Children age 12 months and older need to get the chickenpox vaccine as part of their routine vaccine schedule.

See the routine vaccination schedule for infants and children.

Children need 2 doses of the vaccine at the following ages:

  • 12 through 15 months for the first dose
  • 4 through 6 years for the second dose (or sooner as long as it’s 3 months after the first dose)

Children ages 1 through 12 years can get the MMRV vaccine, which is a combination vaccine that protects against chickenpox, measles, mumps, and rubella. Your child’s doctor can recommend the vaccine that’s right for your child.

If your child missed the chickenpox vaccines, talk with your child’s doctor about scheduling a catch-up shot.


If you aren’t immune to chickenpox (if you haven’t had chickenpox in the past or you haven’t been vaccinated against it), you need to get 2 doses of the vaccine about 1 month apart.

Talk with your doctor about how to protect your family from chickenpox.

Who should not get the chickenpox vaccine?

Some people should not get the chickenpox vaccine or may need to wait — for example, if you:

  • Have had a life-threatening allergic reaction to a previous dose of the chickenpox vaccine or any ingredient in the vaccine (including gelatin or the antibiotic neomycin)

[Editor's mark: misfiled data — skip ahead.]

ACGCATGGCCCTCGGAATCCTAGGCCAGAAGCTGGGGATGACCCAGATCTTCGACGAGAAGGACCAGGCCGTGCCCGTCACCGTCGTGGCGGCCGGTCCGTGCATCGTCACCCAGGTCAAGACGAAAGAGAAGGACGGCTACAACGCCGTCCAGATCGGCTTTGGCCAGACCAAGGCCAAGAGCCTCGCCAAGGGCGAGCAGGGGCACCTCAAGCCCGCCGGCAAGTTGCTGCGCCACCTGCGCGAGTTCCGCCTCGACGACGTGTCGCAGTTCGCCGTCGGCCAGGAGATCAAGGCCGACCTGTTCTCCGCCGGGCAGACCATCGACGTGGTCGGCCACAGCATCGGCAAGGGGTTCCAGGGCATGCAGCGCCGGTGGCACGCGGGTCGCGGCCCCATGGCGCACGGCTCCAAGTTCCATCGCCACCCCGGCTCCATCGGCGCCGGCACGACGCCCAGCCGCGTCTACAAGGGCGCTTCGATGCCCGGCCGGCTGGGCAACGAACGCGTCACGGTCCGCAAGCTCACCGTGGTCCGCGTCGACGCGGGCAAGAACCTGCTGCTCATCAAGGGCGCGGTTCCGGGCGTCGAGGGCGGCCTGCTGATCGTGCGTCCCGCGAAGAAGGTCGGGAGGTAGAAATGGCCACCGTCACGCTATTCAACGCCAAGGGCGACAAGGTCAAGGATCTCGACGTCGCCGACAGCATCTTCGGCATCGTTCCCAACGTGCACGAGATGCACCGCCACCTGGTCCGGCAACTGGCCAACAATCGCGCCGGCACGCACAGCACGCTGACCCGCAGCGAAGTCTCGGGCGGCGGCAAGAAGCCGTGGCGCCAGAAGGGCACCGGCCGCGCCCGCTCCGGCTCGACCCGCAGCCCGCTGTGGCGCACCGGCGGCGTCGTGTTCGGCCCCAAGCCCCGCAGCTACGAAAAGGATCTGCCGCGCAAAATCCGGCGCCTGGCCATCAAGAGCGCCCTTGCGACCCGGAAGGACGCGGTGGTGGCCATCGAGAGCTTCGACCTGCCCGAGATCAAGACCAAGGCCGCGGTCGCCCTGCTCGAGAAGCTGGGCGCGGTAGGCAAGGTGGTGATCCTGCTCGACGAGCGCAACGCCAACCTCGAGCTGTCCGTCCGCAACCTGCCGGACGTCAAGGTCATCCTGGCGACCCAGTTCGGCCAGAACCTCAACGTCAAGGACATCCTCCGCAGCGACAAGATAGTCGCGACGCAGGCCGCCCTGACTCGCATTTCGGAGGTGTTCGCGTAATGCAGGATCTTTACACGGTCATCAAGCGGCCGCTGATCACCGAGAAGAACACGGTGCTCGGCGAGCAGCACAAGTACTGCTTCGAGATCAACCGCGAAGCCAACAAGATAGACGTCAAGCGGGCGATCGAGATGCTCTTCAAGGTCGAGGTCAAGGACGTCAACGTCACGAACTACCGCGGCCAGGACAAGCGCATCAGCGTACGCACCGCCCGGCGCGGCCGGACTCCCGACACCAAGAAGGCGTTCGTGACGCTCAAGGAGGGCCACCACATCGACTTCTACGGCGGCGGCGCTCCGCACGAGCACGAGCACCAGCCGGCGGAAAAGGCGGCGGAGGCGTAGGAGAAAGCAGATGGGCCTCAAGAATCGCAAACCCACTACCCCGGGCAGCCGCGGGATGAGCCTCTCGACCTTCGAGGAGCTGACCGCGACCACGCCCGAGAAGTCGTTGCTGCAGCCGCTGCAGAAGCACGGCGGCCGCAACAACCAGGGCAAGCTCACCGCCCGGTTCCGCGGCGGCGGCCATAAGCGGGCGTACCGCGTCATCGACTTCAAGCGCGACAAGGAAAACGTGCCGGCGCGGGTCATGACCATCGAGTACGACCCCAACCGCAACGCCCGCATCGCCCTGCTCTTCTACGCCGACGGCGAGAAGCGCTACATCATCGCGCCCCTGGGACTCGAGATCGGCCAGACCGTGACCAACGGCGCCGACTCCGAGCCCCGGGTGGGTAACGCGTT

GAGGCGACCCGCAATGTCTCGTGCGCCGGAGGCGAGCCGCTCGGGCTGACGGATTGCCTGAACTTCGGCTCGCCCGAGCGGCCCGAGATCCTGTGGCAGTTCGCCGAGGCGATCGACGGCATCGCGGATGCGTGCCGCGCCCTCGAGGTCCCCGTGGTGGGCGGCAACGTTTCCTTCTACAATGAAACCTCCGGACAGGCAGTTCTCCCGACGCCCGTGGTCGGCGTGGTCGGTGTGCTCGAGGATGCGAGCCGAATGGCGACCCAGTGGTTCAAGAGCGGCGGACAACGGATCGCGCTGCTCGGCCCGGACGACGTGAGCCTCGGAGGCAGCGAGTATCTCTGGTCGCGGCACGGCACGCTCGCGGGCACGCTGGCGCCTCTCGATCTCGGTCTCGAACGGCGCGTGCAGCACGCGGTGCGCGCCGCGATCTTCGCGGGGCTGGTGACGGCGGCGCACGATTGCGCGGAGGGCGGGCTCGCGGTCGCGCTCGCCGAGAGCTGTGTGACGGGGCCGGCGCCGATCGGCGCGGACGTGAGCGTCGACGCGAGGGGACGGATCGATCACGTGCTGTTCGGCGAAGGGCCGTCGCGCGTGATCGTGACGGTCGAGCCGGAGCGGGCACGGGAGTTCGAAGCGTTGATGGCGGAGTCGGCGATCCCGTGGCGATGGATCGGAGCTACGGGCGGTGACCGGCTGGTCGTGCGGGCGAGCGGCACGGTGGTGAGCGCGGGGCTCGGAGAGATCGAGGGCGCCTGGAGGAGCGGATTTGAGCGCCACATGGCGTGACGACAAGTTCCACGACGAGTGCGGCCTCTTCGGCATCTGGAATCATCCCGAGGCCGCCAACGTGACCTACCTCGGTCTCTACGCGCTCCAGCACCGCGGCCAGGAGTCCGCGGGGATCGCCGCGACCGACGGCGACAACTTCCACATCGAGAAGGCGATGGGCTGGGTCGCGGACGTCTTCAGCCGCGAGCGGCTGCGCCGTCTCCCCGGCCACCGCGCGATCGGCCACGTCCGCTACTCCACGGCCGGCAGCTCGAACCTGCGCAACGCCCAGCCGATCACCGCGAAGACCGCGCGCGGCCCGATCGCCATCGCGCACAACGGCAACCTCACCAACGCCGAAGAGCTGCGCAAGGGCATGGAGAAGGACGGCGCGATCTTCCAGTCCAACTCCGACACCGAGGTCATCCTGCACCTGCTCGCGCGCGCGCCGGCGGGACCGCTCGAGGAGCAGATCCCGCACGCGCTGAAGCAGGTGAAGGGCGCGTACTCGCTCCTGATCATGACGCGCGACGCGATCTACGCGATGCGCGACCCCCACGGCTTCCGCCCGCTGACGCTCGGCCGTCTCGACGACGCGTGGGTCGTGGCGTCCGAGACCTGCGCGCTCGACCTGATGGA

• Have recently had a blood transfusion or were given other blood products (like plasma) in the past 11 months
  • Have an illness that’s more serious than a cold

Be sure to tell your doctor before getting the chickenpox vaccine if you:

  • Have HIV/AIDS or another immune system disorder
  • Are taking medicines that can affect the immune system
  • Are getting treatment for cancer.

What are the side effects of the chickenpox vaccine?

Side effects are usually mild and go away in a few days. They may include:

  • Pain, swelling, and redness where the shot was given
  • Mild rash
  • Low fever

Serious side effects from the chickenpox vaccine are very rare.

Like any medicine, there’s a very small chance that the chickenpox vaccine could cause a serious reaction. Keep in mind that getting the chickenpox vaccine is much safer than getting chickenpox. Learn more about vaccine side effects.

Where can I get more information about the chickenpox vaccine?

Vaccine Information Statements (VISs) have detailed information about recommended vaccines. Read the VISs for vaccines that protect against chickenpox:

  • Chickenpox vaccine
  • MMRV vaccine — protects against chickenpox, measles, mumps, and rubella (for children)

Find the VISs for the vaccines in other languages.

Chickenpox Vaccine Effective For A Long Time

Chickenpox, the childhood infection of earlier generations, has been most recently neutralized by the varicella vaccine – a vaccine that has shown long-term effectiveness against the illness, according to a new study by the Kaiser Permanente Vaccine Study Center.
The study findings, published in the journal Pediatrics, were based on a 14-year study consisting of 7,585 children ranging in age from 12 to 23 months.
The researchers aimed to examine the long-term effectiveness of the vaccine and its influence on the epidemiology of varicella (chickenpox) and herpes zoster (shingles). Additionally, they looked at the results of a second dose of varicella vaccine, which became available in 2006.